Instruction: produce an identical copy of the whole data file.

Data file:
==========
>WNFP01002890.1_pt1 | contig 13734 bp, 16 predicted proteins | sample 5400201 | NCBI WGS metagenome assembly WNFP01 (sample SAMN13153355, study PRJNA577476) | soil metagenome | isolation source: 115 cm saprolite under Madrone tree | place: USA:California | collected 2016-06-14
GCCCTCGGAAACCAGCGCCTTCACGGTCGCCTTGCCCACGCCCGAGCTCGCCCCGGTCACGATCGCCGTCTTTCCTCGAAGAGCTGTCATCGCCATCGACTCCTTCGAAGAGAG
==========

>WNFP01002890.1_pt1 | contig 13734 bp, 16 predicted proteins | sample 5400201 | NCBI WGS metagenome assembly WNFP01 (sample SAMN13153355, study PRJNA577476) | soil metagenome | isolation source: 115 cm saprolite under Madrone tree | place: USA:California | collected 2016-06-14
GCCCTCGGAAACCAGCGCCTTCACGGTCGCCTTGCCCACGCCCGAGCTCGCCCCGGTCACGATCGCCGTCTTTCCTCGAAGAGCTGTCATCGCCATCGACTCCTTCGAAGAGAG